FineReader is not generally recommended for very large numbers of PDFs because each conversion must be started by hand. However, if you don’t need to differentiate the origin of your various source PDFs (e.g., if your text analysis will treat all text as part of a single corpus, and it doesn’t matter which of the million PDFs any particular bit of text originally came from), you might be able to use FineReader by creating one or more “mega-PDFs” that combine tens or hundreds of source PDFs and letting it run over a long period of time. At a certain point, however, Tesseract might be a better choice.

OCR at scale: Tesseract on the Savio high-performance compute cluster

If you have thousands, hundreds of thousands, or millions of PDFs to OCR, a high-powered, automated solution is usually best. One such option is the open source OCR engine Tesseract. Research IT has installed Tesseract in a container that you can use on the Savio high performance computing (HPC) cluster. For researchers who are less comfortable with the command line, there is also a Jupyter notebook available that provides the necessary commands and “human-readable” documentation, in a form that you can run on the cluster. Any tenure-track faculty member is eligible for a Faculty Computing Allowance for using Savio. For graduate students, talk to your advisor about signing up for an allowance and receiving access.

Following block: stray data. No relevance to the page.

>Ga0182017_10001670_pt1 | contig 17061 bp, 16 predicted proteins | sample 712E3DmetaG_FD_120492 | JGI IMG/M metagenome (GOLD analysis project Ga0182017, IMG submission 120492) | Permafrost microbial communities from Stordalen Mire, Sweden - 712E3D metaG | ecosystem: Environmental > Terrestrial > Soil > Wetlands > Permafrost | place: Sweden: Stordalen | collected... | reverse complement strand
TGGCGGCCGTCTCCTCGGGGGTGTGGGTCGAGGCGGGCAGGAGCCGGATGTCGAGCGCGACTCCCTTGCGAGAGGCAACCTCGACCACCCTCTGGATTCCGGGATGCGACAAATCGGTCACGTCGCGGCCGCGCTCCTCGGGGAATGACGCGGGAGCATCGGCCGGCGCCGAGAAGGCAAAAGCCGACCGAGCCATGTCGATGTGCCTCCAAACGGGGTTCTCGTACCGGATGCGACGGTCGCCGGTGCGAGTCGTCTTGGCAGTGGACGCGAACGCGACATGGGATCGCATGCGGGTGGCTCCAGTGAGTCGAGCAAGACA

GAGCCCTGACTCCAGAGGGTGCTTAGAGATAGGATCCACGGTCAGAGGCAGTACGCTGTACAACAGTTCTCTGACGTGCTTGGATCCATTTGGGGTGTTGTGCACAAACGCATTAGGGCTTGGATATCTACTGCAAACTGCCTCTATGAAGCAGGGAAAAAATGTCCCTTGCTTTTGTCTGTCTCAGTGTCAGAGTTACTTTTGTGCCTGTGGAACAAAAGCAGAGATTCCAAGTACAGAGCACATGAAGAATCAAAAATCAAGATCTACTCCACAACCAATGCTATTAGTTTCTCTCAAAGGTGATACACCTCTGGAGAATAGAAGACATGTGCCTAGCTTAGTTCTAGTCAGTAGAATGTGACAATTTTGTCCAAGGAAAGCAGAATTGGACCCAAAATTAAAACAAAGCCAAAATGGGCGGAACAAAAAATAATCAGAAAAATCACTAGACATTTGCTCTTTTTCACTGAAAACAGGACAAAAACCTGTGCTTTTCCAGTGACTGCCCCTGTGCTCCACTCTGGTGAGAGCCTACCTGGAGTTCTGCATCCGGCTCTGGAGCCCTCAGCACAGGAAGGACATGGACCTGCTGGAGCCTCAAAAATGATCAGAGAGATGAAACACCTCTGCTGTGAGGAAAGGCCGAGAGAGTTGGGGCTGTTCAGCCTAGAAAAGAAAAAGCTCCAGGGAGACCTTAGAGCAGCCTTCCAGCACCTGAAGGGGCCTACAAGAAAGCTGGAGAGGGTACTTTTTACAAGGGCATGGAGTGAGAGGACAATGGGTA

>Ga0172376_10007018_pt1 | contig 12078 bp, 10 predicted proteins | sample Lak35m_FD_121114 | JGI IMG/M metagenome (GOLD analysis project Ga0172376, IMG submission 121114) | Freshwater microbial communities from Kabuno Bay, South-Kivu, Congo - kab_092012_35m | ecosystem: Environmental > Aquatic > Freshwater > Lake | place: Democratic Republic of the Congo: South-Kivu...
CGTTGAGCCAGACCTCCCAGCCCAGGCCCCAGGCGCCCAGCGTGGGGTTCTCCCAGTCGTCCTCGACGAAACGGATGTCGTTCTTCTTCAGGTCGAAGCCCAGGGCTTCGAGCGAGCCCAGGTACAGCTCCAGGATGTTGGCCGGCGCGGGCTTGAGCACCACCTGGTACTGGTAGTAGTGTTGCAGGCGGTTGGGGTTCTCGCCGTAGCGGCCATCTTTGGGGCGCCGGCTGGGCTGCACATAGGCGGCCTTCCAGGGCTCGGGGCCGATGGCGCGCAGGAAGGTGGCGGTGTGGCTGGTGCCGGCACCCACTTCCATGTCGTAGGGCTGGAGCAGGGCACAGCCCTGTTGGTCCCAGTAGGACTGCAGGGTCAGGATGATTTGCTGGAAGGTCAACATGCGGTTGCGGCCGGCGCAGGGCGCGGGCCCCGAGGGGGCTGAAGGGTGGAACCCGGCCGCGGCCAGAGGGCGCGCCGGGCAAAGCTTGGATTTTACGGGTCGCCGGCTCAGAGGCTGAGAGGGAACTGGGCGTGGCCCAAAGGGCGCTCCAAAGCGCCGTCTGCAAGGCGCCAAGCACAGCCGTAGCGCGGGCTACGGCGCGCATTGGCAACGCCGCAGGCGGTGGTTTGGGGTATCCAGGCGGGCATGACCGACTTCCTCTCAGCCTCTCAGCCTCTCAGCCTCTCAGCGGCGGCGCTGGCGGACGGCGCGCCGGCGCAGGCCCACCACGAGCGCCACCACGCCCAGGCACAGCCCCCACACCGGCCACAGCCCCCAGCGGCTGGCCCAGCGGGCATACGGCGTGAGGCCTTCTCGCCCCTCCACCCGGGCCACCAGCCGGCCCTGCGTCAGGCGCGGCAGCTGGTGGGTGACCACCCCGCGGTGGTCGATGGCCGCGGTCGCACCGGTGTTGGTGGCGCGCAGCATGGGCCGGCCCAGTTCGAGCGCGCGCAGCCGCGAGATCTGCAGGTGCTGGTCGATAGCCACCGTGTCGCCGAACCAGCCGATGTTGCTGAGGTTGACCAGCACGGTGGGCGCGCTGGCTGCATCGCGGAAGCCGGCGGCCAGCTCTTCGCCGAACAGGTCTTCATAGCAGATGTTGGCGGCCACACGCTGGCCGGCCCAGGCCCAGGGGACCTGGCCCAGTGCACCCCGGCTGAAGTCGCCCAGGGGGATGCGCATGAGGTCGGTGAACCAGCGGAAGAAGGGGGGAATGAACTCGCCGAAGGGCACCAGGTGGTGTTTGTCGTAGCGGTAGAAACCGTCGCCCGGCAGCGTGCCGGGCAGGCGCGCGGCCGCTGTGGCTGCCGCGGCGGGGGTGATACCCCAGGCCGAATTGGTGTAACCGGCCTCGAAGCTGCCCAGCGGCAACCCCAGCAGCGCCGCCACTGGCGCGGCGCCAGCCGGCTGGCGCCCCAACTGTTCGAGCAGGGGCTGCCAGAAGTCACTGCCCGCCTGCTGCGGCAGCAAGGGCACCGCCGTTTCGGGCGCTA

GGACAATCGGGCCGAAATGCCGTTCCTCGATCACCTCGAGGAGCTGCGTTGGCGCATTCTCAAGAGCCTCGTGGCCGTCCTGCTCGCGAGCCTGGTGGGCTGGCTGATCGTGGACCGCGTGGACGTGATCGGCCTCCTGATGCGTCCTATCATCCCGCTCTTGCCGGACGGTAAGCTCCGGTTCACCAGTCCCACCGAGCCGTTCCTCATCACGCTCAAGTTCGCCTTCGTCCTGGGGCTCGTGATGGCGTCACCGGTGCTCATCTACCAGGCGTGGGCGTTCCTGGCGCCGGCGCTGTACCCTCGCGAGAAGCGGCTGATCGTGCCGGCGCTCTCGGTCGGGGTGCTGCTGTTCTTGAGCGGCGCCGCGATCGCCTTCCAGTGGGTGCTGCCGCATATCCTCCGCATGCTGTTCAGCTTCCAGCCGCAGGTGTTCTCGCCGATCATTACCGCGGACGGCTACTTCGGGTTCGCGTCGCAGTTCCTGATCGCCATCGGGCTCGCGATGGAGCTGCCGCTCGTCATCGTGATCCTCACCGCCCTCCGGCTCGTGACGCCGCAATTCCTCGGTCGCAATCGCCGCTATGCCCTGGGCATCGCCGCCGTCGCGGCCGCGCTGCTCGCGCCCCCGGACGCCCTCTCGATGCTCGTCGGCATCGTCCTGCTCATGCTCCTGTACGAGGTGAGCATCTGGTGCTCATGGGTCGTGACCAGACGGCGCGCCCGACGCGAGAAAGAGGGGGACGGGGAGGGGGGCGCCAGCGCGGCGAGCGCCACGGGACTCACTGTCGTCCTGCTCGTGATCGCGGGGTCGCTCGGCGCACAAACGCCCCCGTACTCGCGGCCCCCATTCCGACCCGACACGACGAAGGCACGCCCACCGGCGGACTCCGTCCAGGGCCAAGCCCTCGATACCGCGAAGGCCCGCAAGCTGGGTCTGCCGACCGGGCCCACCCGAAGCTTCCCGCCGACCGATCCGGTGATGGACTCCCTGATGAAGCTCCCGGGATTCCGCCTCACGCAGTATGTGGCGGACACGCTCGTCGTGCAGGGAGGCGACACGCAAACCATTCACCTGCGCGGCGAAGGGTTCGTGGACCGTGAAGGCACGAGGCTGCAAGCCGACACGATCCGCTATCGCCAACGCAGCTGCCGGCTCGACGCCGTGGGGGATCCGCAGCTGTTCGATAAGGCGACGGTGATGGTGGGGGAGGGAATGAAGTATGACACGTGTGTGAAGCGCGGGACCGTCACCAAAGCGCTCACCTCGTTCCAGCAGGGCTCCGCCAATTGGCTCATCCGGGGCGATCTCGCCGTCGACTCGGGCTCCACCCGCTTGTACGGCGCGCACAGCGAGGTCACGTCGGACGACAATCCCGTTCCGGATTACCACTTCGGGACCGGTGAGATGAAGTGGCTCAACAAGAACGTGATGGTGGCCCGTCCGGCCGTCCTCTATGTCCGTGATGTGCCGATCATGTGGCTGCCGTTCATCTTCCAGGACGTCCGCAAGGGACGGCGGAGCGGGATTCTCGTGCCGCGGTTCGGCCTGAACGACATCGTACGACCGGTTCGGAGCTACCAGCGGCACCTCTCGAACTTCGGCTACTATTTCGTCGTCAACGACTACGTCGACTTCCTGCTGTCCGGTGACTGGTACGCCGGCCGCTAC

No matter how large or small your OCR project is, UC Berkeley has the perfect tool for you in scanning equipment, ABBYY FineReader, or Tesseract. Happy converting!

 

Related Event: From Sources to Data: Using OCR in the Classroom

March 16, 2017

10:30am to 12:00pm

Open to: All faculty, graduate students, and staff

 

Questions?

Quinn Dombrowski, Research IT  quinnd [at] berkeley.edu

Stacy Reardon, Library  sreardon [a] berkeley.edu 
Thank you to Cody Hennesy for suggestions. Cross posted on the D-Lab blog and the Research IT blog.

 

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Edit Wikipedia tomorrow in Moffitt 405! Drop in any time 1-6pm or attend a workshop. t.co/8kwR1yFjGG

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"Open access will have a direct impact on Berkeley researchers. It provides an enhanced ability for faculty to... t.co/4Sa9NSk5Xc

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What could be better than books — and food? Join us to celebrate both on April 10. t.co/5d20NeRimr

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Live @ Hertz Hall with Senator Barbara Boxer for "An Election Like No Other and What Lies Ahead" t.co/cbI4qFYUAU

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Drop in Moffitt Library on Tuesday, March 21 from 1-6pm for a communal updating of Wikipedia entries. We will... t.co/fZ3W6nLEtL